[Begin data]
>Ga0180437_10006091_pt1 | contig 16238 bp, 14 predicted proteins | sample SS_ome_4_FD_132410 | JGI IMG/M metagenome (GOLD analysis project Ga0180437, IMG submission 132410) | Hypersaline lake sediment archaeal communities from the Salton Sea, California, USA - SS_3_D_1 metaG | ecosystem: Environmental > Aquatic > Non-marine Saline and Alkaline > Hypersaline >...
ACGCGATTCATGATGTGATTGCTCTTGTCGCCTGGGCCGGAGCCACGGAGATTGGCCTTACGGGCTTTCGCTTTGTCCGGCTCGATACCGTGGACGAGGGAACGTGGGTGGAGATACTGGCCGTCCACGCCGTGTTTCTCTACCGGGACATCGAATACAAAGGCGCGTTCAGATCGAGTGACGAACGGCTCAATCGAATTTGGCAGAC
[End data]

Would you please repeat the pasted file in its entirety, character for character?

>Ga0180437_10006091_pt1 | contig 16238 bp, 14 predicted proteins | sample SS_ome_4_FD_132410 | JGI IMG/M metagenome (GOLD analysis project Ga0180437, IMG submission 132410) | Hypersaline lake sediment archaeal communities from the Salton Sea, California, USA - SS_3_D_1 metaG | ecosystem: Environmental > Aquatic > Non-marine Saline and Alkaline > Hypersaline >...
ACGCGATTCATGATGTGATTGCTCTTGTCGCCTGGGCCGGAGCCACGGAGATTGGCCTTACGGGCTTTCGCTTTGTCCGGCTCGATACCGTGGACGAGGGAACGTGGGTGGAGATACTGGCCGTCCACGCCGTGTTTCTCTACCGGGACATCGAATACAAAGGCGCGTTCAGATCGAGTGACGAACGGCTCAATCGAATTTGGCAGAC